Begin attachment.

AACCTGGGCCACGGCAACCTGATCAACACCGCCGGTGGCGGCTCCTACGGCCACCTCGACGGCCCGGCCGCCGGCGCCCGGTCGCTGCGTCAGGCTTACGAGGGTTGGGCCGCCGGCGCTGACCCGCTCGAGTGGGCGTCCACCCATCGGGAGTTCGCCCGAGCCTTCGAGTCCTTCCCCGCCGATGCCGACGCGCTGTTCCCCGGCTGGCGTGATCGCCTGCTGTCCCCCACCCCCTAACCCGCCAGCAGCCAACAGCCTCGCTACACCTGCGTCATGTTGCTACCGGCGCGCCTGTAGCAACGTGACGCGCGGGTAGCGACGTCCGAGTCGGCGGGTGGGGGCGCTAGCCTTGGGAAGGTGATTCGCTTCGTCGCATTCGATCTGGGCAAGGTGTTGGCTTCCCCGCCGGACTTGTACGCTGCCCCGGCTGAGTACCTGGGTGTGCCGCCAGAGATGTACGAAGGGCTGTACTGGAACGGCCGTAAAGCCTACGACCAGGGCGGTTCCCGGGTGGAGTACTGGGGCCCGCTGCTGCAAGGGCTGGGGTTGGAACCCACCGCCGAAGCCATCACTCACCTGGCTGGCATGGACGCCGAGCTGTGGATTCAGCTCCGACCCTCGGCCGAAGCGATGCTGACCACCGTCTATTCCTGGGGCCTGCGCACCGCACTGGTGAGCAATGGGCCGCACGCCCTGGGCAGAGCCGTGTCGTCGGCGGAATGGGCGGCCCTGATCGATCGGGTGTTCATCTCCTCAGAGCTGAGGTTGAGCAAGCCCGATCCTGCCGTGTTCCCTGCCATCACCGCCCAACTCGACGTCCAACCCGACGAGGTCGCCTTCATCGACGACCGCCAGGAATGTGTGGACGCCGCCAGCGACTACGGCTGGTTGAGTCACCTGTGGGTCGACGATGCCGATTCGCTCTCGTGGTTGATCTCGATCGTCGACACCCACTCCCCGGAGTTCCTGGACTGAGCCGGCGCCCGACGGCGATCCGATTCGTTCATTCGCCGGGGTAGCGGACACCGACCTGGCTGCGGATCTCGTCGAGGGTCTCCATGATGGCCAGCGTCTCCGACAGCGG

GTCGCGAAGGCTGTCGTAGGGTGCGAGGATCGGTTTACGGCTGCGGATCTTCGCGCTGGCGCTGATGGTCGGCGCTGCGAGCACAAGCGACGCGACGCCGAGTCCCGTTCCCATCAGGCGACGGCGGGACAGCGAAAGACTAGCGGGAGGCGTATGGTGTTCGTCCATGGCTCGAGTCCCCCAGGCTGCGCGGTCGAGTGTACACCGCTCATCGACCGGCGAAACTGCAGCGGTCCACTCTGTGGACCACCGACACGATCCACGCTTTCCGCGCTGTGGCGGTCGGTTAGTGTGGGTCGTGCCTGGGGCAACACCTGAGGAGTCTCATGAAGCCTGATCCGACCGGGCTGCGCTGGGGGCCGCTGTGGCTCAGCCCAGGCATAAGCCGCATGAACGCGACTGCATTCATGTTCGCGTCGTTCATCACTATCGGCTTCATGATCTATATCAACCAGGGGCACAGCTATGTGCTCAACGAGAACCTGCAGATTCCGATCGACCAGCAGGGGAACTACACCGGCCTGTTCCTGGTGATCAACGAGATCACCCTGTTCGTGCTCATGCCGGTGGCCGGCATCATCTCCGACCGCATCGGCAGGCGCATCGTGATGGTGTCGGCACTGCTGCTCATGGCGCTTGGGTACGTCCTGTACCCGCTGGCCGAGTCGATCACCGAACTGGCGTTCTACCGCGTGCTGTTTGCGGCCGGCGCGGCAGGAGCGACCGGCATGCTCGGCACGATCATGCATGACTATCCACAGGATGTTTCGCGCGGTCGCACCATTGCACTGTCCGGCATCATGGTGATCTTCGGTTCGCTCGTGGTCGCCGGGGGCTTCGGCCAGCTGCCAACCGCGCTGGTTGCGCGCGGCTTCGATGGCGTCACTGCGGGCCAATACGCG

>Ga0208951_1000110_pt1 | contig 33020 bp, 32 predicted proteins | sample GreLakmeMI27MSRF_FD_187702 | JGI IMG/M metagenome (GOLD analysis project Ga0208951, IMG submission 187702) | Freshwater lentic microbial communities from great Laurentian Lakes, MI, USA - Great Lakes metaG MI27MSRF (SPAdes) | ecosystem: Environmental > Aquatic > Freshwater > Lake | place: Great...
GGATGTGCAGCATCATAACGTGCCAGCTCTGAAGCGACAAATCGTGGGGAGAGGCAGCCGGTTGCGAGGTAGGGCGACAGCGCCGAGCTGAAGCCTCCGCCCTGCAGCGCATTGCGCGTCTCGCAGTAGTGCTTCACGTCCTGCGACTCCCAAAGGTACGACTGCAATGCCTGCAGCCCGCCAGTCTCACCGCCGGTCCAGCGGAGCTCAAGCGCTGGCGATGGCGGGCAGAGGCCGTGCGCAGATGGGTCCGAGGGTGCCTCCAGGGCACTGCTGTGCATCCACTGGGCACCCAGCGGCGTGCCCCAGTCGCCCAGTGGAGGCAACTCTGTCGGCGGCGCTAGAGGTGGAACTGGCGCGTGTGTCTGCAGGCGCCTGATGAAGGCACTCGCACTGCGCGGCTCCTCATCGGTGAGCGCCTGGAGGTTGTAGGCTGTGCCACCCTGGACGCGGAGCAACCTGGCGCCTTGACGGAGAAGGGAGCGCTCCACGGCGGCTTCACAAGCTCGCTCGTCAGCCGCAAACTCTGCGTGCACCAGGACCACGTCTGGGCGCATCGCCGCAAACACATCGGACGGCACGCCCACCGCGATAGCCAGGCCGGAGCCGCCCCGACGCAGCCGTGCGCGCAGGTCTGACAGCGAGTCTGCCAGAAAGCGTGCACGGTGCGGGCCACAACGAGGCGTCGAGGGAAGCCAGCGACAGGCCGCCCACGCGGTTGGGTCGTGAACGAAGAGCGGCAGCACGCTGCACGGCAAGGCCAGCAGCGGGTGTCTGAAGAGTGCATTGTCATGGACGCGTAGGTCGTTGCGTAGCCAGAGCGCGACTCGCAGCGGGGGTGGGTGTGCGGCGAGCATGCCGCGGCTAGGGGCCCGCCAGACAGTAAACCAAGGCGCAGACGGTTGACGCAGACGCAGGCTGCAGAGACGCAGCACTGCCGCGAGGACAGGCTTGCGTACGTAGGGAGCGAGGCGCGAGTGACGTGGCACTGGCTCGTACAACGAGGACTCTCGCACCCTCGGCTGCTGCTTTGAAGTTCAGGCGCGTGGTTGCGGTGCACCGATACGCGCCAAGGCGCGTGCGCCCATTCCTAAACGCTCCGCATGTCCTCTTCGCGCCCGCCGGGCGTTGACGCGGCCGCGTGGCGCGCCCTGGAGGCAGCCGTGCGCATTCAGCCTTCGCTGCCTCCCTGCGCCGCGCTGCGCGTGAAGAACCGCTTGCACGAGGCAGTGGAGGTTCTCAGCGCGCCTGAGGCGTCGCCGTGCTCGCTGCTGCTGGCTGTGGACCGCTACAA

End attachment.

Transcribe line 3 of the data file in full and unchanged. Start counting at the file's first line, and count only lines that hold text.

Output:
>Ga0208951_1000110_pt1 | contig 33020 bp, 32 predicted proteins | sample GreLakmeMI27MSRF_FD_187702 | JGI IMG/M metagenome (GOLD analysis project Ga0208951, IMG submission 187702) | Freshwater lentic microbial communities from great Laurentian Lakes, MI, USA - Great Lakes metaG MI27MSRF (SPAdes) | ecosystem: Environmental > Aquatic > Freshwater > Lake | place: Great...